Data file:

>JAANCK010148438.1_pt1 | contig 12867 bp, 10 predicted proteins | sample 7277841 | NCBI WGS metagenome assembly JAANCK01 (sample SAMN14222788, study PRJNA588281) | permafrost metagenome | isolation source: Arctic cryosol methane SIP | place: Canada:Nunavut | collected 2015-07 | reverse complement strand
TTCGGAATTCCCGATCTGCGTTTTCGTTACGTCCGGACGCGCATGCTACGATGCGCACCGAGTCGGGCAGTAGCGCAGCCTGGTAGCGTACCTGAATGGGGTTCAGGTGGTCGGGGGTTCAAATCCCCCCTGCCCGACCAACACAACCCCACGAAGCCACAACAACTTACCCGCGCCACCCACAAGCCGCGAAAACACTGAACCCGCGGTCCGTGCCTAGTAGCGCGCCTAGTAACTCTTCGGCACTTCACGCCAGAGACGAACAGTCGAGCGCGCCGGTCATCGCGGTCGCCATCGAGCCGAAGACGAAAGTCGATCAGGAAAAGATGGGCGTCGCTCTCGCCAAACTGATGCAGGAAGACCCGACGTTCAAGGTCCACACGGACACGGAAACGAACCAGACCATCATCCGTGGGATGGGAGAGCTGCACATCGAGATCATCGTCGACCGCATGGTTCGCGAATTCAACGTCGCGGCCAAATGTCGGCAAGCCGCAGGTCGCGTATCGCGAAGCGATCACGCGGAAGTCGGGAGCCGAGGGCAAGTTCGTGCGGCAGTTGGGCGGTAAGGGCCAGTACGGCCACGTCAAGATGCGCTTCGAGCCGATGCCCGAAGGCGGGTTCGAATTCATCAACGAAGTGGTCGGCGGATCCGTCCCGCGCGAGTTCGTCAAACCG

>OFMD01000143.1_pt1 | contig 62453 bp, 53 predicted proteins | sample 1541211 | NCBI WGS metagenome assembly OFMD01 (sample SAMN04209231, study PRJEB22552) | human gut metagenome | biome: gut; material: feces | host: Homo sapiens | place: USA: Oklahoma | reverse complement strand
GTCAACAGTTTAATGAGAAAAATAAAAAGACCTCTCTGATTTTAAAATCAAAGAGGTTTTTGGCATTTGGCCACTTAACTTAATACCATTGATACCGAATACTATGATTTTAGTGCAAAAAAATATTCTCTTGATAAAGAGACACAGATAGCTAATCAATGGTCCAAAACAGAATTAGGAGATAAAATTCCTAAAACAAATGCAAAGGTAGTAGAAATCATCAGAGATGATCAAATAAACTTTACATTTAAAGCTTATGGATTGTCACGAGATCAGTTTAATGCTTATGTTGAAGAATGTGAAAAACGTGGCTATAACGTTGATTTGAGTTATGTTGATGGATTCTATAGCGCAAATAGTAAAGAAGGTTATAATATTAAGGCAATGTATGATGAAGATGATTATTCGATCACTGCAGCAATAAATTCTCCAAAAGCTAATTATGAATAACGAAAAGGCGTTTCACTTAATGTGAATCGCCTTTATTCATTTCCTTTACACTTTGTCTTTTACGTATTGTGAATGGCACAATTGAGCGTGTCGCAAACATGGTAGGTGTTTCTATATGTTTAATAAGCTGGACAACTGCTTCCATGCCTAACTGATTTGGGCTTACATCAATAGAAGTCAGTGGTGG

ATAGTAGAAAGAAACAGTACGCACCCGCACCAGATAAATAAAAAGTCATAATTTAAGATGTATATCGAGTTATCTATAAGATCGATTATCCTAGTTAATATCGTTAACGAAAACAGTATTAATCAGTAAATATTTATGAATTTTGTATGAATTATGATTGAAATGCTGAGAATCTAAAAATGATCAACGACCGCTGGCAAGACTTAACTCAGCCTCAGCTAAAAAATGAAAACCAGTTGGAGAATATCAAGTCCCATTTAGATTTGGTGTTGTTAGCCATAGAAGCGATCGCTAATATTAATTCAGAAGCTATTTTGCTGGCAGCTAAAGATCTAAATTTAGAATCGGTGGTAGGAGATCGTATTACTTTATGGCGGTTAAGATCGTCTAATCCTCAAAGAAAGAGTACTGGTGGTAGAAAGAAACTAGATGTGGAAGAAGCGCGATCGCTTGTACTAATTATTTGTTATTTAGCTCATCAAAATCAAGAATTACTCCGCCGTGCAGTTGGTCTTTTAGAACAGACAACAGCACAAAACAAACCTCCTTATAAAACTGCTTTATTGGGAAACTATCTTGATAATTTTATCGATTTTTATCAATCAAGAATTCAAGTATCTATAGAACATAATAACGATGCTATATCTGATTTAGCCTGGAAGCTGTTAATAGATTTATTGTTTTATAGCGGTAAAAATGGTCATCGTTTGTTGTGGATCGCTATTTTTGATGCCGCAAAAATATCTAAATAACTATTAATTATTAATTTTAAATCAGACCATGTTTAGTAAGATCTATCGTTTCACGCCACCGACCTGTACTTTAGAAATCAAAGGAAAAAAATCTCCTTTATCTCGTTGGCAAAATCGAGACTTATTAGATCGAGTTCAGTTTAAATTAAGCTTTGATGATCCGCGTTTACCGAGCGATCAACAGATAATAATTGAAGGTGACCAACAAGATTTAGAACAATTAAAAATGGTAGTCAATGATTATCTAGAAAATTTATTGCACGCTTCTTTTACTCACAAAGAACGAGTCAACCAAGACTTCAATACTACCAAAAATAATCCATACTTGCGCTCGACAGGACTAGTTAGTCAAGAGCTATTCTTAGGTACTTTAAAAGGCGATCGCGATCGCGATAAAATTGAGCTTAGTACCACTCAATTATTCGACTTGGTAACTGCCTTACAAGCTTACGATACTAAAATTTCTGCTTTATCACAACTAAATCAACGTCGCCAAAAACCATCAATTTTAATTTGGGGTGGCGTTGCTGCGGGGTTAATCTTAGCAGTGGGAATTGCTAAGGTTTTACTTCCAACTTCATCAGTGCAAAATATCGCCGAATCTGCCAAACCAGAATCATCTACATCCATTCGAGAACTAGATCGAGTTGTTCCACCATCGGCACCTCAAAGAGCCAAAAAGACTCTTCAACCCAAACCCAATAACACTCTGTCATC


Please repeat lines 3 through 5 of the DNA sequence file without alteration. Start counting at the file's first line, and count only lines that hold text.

>OFMD01000143.1_pt1 | contig 62453 bp, 53 predicted proteins | sample 1541211 | NCBI WGS metagenome assembly OFMD01 (sample SAMN04209231, study PRJEB22552) | human gut metagenome | biome: gut; material: feces | host: Homo sapiens | place: USA: Oklahoma | reverse complement strand
GTCAACAGTTTAATGAGAAAAATAAAAAGACCTCTCTGATTTTAAAATCAAAGAGGTTTTTGGCATTTGGCCACTTAACTTAATACCATTGATACCGAATACTATGATTTTAGTGCAAAAAAATATTCTCTTGATAAAGAGACACAGATAGCTAATCAATGGTCCAAAACAGAATTAGGAGATAAAATTCCTAAAACAAATGCAAAGGTAGTAGAAATCATCAGAGATGATCAAATAAACTTTACATTTAAAGCTTATGGATTGTCACGAGATCAGTTTAATGCTTATGTTGAAGAATGTGAAAAACGTGGCTATAACGTTGATTTGAGTTATGTTGATGGATTCTATAGCGCAAATAGTAAAGAAGGTTATAATATTAAGGCAATGTATGATGAAGATGATTATTCGATCACTGCAGCAATAAATTCTCCAAAAGCTAATTATGAATAACGAAAAGGCGTTTCACTTAATGTGAATCGCCTTTATTCATTTCCTTTACACTTTGTCTTTTACGTATTGTGAATGGCACAATTGAGCGTGTCGCAAACATGGTAGGTGTTTCTATATGTTTAATAAGCTGGACAACTGCTTCCATGCCTAACTGATTTGGGCTTACATCAATAGAAGTCAGTGGTGG

ATAGTAGAAAGAAACAGTACGCACCCGCACCAGATAAATAAAAAGTCATAATTTAAGATGTATATCGAGTTATCTATAAGATCGATTATCCTAGTTAATATCGTTAACGAAAACAGTATTAATCAGTAAATATTTATGAATTTTGTATGAATTATGATTGAAATGCTGAGAATCTAAAAATGATCAACGACCGCTGGCAAGACTTAACTCAGCCTCAGCTAAAAAATGAAAACCAGTTGGAGAATATCAAGTCCCATTTAGATTTGGTGTTGTTAGCCATAGAAGCGATCGCTAATATTAATTCAGAAGCTATTTTGCTGGCAGCTAAAGATCTAAATTTAGAATCGGTGGTAGGAGATCGTATTACTTTATGGCGGTTAAGATCGTCTAATCCTCAAAGAAAGAGTACTGGTGGTAGAAAGAAACTAGATGTGGAAGAAGCGCGATCGCTTGTACTAATTATTTGTTATTTAGCTCATCAAAATCAAGAATTACTCCGCCGTGCAGTTGGTCTTTTAGAACAGACAACAGCACAAAACAAACCTCCTTATAAAACTGCTTTATTGGGAAACTATCTTGATAATTTTATCGATTTTTATCAATCAAGAATTCAAGTATCTATAGAACATAATAACGATGCTATATCTGATTTAGCCTGGAAGCTGTTAATAGATTTATTGTTTTATAGCGGTAAAAATGGTCATCGTTTGTTGTGGATCGCTATTTTTGATGCCGCAAAAATATCTAAATAACTATTAATTATTAATTTTAAATCAGACCATGTTTAGTAAGATCTATCGTTTCACGCCACCGACCTGTACTTTAGAAATCAAAGGAAAAAAATCTCCTTTATCTCGTTGGCAAAATCGAGACTTATTAGATCGAGTTCAGTTTAAATTAAGCTTTGATGATCCGCGTTTACCGAGCGATCAACAGATAATAATTGAAGGTGACCAACAAGATTTAGAACAATTAAAAATGGTAGTCAATGATTATCTAGAAAATTTATTGCACGCTTCTTTTACTCACAAAGAACGAGTCAACCAAGACTTCAATACTACCAAAAATAATCCATACTTGCGCTCGACAGGACTAGTTAGTCAAGAGCTATTCTTAGGTACTTTAAAAGGCGATCGCGATCGCGATAAAATTGAGCTTAGTACCACTCAATTATTCGACTTGGTAACTGCCTTACAAGCTTACGATACTAAAATTTCTGCTTTATCACAACTAAATCAACGTCGCCAAAAACCATCAATTTTAATTTGGGGTGGCGTTGCTGCGGGGTTAATCTTAGCAGTGGGAATTGCTAAGGTTTTACTTCCAACTTCATCAGTGCAAAATATCGCCGAATCTGCCAAACCAGAATCATCTACATCCATTCGAGAACTAGATCGAGTTGTTCCACCATCGGCACCTCAAAGAGCCAAAAAGACTCTTCAACCCAAACCCAATAACACTCTGTCATC